Or, you know, maybe not. Maybe I’ll get a ways into the sucker and it’ll be terrible and I’ll drop it. It’s too early to say at this stage. What I CAN say is that Bai Hsu, Azzam’s CIA handler from Blood Money, is the main character, it takes place after the events of Bai Tide (which is unpublished and thus, this will mean very little to you), and it centers around the Mexican drug war. For now, the working title is Take the Bai Road.

From here, I can see a lot of cool stuff in the plot. Deserts, cartels, maybe an assassination, and definitely a plot twist (or two {or three}). Now we’ll just have to see if I can keep all the threads together in my increasingly spacey head.

Wish me luck. I’m going back in!

I Knew Them When…

SYWCI got to do something fun last night. A few months ago, I got an email out of the blue from a local high school junior asking me to come lead a workshop on creating realistic fiction for writing club. Giddy just to be asked, I accepted and promptly spent the next few months alternately fretting about it and researching what to talk about.

To my amazement, December came and went and before I knew it, January was here. There was nowhere to run, nowhere to hide, January had arrived and brought with it my workshop date. Thankfully, I’d spent so much time thinking about it beforehand that I was quite prepared when the big day arrived.

I normally get nervous and shaky before public speaking, but it wasn’t so bad this time. I think it’s because I was speaking about writing, which is mostly all I ever think about, and also because it was a great group of kids. I think a receptive, enthusiastic audience can make all the difference in a speaker’s level of nervousness.

We had a lot of fun, actually. More fun than you’d think talking about character arcs and inciting incidents can be. I brought along a few writing exercises, we discussed the pros and cons of North Korean tourism, and I managed to not get led down too many rabbit trails (which, if you know me, you know is pretty impressive considering I’ve never met a rabbit trail I didn’t like).

It was fun to see what the creative young minds did with these concepts. When we were discussing protagonist motivations, I urged them to go deeper than just “Save the world” and, to their credit, they did. I was impressed with their grasp of realistic motivations and enjoyed hearing how they came up with fresh ways to tell old stories.

One of the kids even asked for my autograph after the workshop, and that made me feel like a rock star. I have no idea what the kids will do with the information. For all I know, I talked way too fast (as is my wont) or used words that were way too big (as I am perpetually predisposed to doing) and most of it washed right over them, but given the way they participated in the discussion I think the information got in there just fine.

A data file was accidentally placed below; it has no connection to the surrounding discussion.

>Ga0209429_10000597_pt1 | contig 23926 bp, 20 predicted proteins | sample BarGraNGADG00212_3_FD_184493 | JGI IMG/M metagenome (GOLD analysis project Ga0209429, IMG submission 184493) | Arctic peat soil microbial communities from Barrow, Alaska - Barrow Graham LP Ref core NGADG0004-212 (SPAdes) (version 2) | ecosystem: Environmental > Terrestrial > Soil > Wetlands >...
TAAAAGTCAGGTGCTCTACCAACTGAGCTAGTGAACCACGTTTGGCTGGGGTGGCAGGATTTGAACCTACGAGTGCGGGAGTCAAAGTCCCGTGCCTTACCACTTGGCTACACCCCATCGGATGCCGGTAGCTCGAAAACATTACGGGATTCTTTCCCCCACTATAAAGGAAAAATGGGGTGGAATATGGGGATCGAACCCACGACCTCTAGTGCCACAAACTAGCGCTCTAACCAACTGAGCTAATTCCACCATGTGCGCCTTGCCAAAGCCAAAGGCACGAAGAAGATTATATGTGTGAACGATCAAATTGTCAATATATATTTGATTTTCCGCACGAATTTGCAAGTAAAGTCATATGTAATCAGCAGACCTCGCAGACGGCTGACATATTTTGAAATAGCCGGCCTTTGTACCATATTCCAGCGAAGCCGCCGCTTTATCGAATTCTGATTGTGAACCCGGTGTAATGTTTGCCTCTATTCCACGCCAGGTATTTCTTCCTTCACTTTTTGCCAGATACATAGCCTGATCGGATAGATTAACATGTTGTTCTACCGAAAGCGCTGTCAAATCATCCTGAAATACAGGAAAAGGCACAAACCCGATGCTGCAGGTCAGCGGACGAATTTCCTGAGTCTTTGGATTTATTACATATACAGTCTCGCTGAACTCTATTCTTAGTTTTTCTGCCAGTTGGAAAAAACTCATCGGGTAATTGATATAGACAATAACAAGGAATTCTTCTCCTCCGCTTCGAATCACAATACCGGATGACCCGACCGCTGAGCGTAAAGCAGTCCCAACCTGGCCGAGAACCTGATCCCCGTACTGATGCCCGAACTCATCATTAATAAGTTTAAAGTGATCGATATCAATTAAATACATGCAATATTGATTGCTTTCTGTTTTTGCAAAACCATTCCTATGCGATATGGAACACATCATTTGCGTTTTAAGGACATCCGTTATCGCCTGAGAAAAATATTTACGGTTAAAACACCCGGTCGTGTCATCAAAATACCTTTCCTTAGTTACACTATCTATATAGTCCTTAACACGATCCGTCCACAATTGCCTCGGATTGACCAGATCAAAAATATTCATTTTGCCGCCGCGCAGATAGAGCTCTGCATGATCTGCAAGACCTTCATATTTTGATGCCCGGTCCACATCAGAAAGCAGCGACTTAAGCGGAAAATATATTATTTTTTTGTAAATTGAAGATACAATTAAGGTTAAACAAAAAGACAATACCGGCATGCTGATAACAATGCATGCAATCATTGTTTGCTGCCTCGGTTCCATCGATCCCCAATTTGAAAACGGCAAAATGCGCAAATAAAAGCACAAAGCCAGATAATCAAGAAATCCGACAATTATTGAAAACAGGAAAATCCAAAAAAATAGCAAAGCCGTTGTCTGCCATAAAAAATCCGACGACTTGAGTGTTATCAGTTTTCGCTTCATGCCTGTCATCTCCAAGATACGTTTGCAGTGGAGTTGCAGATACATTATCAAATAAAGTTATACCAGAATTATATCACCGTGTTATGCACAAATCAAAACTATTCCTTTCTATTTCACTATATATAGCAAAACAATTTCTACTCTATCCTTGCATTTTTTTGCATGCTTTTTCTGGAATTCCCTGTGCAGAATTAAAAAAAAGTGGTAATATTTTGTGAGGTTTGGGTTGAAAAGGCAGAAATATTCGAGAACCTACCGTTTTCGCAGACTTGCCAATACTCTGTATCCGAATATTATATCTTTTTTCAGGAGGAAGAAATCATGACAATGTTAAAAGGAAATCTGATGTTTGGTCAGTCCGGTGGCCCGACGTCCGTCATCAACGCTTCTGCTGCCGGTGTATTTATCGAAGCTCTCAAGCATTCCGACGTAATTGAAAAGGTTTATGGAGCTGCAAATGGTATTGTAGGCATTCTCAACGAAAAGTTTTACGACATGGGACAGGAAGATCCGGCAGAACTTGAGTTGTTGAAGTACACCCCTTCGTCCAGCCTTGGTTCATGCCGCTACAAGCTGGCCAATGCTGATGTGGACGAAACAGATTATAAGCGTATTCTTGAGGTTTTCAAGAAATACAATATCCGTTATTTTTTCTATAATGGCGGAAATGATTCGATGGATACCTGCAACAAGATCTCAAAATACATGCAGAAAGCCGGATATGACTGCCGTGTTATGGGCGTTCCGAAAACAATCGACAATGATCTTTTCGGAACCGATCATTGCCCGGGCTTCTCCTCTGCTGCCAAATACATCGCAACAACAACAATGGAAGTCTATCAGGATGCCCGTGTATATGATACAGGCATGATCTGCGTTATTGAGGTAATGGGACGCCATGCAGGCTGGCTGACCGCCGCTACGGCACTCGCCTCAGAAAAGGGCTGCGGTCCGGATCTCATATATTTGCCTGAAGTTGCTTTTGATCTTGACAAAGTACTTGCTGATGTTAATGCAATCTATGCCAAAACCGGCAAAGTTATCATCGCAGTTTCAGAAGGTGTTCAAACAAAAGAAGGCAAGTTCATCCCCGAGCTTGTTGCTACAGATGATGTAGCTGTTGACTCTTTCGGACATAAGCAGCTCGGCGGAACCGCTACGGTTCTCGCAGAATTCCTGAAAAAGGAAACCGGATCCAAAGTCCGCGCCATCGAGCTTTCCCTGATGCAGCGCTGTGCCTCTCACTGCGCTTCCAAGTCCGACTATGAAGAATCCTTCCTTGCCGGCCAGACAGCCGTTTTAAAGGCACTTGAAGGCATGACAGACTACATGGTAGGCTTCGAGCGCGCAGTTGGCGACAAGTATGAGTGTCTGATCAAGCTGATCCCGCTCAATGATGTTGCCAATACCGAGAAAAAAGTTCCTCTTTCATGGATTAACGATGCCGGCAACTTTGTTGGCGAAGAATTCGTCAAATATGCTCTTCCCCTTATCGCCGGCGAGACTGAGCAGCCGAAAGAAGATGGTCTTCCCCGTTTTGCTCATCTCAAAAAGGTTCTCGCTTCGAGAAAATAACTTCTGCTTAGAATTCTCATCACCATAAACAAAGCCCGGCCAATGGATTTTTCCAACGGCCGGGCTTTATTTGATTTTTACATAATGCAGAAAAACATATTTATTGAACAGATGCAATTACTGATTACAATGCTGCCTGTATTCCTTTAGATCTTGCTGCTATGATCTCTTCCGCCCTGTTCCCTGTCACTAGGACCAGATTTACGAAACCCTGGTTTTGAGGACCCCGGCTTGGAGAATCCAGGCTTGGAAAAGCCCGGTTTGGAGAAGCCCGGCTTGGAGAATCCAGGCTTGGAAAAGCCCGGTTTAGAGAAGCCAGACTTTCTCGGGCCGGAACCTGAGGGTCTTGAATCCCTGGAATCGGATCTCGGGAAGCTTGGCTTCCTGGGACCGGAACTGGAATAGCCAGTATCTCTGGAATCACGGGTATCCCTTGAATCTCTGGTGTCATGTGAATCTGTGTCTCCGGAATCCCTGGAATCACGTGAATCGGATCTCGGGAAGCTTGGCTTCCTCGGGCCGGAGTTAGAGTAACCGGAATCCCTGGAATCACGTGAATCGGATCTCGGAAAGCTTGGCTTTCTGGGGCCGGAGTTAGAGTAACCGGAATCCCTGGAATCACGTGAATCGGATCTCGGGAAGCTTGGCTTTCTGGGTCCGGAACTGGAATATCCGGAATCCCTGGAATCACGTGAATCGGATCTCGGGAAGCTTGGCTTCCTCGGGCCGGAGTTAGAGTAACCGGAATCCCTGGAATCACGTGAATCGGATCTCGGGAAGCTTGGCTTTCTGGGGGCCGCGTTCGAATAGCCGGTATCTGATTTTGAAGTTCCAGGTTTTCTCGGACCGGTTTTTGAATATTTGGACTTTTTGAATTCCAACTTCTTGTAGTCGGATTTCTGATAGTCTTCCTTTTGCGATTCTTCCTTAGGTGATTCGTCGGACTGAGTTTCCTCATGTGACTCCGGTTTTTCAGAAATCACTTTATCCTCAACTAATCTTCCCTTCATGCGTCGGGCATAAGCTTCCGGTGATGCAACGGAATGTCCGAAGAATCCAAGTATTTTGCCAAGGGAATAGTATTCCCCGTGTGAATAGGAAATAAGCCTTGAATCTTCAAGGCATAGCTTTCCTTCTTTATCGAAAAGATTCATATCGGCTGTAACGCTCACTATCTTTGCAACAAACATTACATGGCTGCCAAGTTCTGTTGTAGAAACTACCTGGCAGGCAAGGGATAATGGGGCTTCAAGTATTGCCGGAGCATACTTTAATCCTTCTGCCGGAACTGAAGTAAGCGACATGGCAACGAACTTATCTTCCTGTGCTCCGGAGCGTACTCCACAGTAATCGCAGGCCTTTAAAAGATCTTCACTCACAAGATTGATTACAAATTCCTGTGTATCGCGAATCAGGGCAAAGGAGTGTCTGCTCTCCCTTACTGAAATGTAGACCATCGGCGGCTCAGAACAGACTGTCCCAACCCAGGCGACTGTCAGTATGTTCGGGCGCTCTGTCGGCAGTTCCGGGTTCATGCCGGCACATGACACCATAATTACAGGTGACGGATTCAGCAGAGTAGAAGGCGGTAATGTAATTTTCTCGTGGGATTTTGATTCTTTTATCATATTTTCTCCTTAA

What will be really cool is if some of them end up being bestselling authors someday. They’ll be sitting down on a talk show someday and say, “A pivotal moment in my writing career was a workshop with this author named Erika Mitchell.”  I’ll be able to say I knew them when they were just green little authors helping me make up stories about milk runs gone wrong.

I’ve Got a Ticket to (Hurl?)

80967594Over the weekend, my family and I took a little jaunt over to Seattle. The waterfront has a relatively new addition, the Seattle Big Wheel. Last year, we watched cranes erect a gigantic white Ferris Wheel right on the boardwalk, and have watched tourists and locals riding it around and around ever since.

The minute our car entered Seattle, my son insisted that the Ferris Wheel had to be ridden. Immediately. Sooner, if possible.

We bought tickets and then I watched my family file into one of the little cars, content to wait out the ride from the ground. The safe, not-likely-to-collapse-and-kill-me-ground, where there was absolutely no possibility of me getting motion sick.

My husband and kids had a marvelous time; Wes was considerate enough to record a short video for me to watch so I’d get part of the experience. The whole thing made me wonder, though: What exactly is my obligation to my kids vis a vis riding amusement park rides?

I used to be quite the thrill seeker, riding roller coasters with impunity. At some point, however, my vestibular system sought revenge in the form of crippling motion sickness that assails me viciously and often in cars, boats, planes, 3D movies, and sometimes plain old regular movies as well. (Sidenote: Dear Movie Directors, Camera shots that spin around or revolve around something are not cool. They are nauseating. Sincerely, Erika The Party Pooper)

I’m going to assume my kids will not have my motion sickness hang-ups, which leads me to wonder whether I’m obliged to just power through and do amusement park stuff with them anyway, or whether it’s acceptable to just let that be something their daddy does with them while I take pictures.

What did your parents do? Did it irreparably scar you to ride roller coasters without one of your parents?